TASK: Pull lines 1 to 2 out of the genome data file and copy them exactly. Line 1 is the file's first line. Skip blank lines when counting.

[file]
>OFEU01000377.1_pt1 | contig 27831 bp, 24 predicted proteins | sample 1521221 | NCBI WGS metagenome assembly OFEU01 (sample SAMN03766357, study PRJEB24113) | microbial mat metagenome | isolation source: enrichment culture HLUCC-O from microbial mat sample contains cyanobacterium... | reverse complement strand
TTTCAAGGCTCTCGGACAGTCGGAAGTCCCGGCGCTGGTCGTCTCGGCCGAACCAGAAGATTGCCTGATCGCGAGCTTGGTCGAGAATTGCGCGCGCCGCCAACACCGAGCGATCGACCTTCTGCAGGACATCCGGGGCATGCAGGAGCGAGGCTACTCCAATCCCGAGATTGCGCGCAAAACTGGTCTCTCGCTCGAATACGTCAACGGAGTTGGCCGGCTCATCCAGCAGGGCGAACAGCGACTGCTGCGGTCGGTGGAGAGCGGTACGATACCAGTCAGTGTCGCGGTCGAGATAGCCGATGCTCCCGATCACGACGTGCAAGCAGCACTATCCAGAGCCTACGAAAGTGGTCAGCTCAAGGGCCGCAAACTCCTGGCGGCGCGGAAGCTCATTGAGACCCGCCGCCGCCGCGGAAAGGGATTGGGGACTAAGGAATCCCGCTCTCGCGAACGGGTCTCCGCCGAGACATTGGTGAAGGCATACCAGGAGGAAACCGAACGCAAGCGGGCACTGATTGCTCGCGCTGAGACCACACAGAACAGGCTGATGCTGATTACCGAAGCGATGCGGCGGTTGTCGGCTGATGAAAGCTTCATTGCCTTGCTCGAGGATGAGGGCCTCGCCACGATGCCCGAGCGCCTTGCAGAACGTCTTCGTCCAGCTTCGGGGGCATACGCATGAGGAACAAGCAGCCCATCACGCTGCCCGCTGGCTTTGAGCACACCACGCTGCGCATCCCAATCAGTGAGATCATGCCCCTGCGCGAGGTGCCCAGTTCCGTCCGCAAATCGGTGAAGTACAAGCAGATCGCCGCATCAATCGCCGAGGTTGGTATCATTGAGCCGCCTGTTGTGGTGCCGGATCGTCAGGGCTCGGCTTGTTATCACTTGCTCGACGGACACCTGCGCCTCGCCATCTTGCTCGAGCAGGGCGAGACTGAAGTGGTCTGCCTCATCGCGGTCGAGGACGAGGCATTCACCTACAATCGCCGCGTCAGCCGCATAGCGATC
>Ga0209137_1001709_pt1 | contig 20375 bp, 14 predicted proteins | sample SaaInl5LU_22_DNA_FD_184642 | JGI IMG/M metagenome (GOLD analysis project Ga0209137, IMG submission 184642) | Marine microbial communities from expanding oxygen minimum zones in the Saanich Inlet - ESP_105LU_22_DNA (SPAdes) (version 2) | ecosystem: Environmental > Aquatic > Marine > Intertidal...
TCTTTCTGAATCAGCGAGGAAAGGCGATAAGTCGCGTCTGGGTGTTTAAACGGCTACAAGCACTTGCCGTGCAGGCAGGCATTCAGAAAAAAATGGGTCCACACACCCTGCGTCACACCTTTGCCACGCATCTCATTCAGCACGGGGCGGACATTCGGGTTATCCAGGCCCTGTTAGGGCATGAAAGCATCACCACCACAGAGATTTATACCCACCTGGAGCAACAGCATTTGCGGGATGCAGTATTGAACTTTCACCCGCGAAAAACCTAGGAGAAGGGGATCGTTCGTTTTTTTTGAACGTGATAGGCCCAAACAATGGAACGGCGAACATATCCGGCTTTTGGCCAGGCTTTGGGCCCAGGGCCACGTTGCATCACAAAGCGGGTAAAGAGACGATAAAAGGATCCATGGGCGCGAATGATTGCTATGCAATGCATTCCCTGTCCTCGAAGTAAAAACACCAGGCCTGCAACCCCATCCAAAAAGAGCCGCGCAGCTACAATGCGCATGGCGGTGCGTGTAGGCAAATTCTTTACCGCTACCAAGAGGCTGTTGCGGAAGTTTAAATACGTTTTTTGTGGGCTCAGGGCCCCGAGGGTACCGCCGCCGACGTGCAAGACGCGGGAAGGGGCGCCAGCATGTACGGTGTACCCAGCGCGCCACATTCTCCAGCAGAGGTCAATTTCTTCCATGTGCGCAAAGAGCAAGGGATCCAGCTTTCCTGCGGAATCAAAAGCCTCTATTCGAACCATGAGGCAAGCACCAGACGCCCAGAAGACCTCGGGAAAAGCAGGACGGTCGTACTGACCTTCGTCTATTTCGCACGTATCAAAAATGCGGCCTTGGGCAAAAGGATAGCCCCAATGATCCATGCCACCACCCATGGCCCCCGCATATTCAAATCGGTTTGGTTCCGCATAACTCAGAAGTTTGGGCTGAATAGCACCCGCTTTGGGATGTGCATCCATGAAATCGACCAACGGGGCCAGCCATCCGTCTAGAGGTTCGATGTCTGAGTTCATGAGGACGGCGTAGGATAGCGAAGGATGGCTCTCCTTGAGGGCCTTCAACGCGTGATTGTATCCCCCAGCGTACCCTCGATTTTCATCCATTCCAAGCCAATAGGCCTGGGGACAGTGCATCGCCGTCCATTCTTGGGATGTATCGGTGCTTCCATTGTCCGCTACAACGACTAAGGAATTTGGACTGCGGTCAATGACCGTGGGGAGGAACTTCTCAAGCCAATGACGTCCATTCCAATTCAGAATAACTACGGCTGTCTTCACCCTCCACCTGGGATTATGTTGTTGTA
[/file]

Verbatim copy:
>OFEU01000377.1_pt1 | contig 27831 bp, 24 predicted proteins | sample 1521221 | NCBI WGS metagenome assembly OFEU01 (sample SAMN03766357, study PRJEB24113) | microbial mat metagenome | isolation source: enrichment culture HLUCC-O from microbial mat sample contains cyanobacterium... | reverse complement strand
TTTCAAGGCTCTCGGACAGTCGGAAGTCCCGGCGCTGGTCGTCTCGGCCGAACCAGAAGATTGCCTGATCGCGAGCTTGGTCGAGAATTGCGCGCGCCGCCAACACCGAGCGATCGACCTTCTGCAGGACATCCGGGGCATGCAGGAGCGAGGCTACTCCAATCCCGAGATTGCGCGCAAAACTGGTCTCTCGCTCGAATACGTCAACGGAGTTGGCCGGCTCATCCAGCAGGGCGAACAGCGACTGCTGCGGTCGGTGGAGAGCGGTACGATACCAGTCAGTGTCGCGGTCGAGATAGCCGATGCTCCCGATCACGACGTGCAAGCAGCACTATCCAGAGCCTACGAAAGTGGTCAGCTCAAGGGCCGCAAACTCCTGGCGGCGCGGAAGCTCATTGAGACCCGCCGCCGCCGCGGAAAGGGATTGGGGACTAAGGAATCCCGCTCTCGCGAACGGGTCTCCGCCGAGACATTGGTGAAGGCATACCAGGAGGAAACCGAACGCAAGCGGGCACTGATTGCTCGCGCTGAGACCACACAGAACAGGCTGATGCTGATTACCGAAGCGATGCGGCGGTTGTCGGCTGATGAAAGCTTCATTGCCTTGCTCGAGGATGAGGGCCTCGCCACGATGCCCGAGCGCCTTGCAGAACGTCTTCGTCCAGCTTCGGGGGCATACGCATGAGGAACAAGCAGCCCATCACGCTGCCCGCTGGCTTTGAGCACACCACGCTGCGCATCCCAATCAGTGAGATCATGCCCCTGCGCGAGGTGCCCAGTTCCGTCCGCAAATCGGTGAAGTACAAGCAGATCGCCGCATCAATCGCCGAGGTTGGTATCATTGAGCCGCCTGTTGTGGTGCCGGATCGTCAGGGCTCGGCTTGTTATCACTTGCTCGACGGACACCTGCGCCTCGCCATCTTGCTCGAGCAGGGCGAGACTGAAGTGGTCTGCCTCATCGCGGTCGAGGACGAGGCATTCACCTACAATCGCCGCGTCAGCCGCATAGCGATC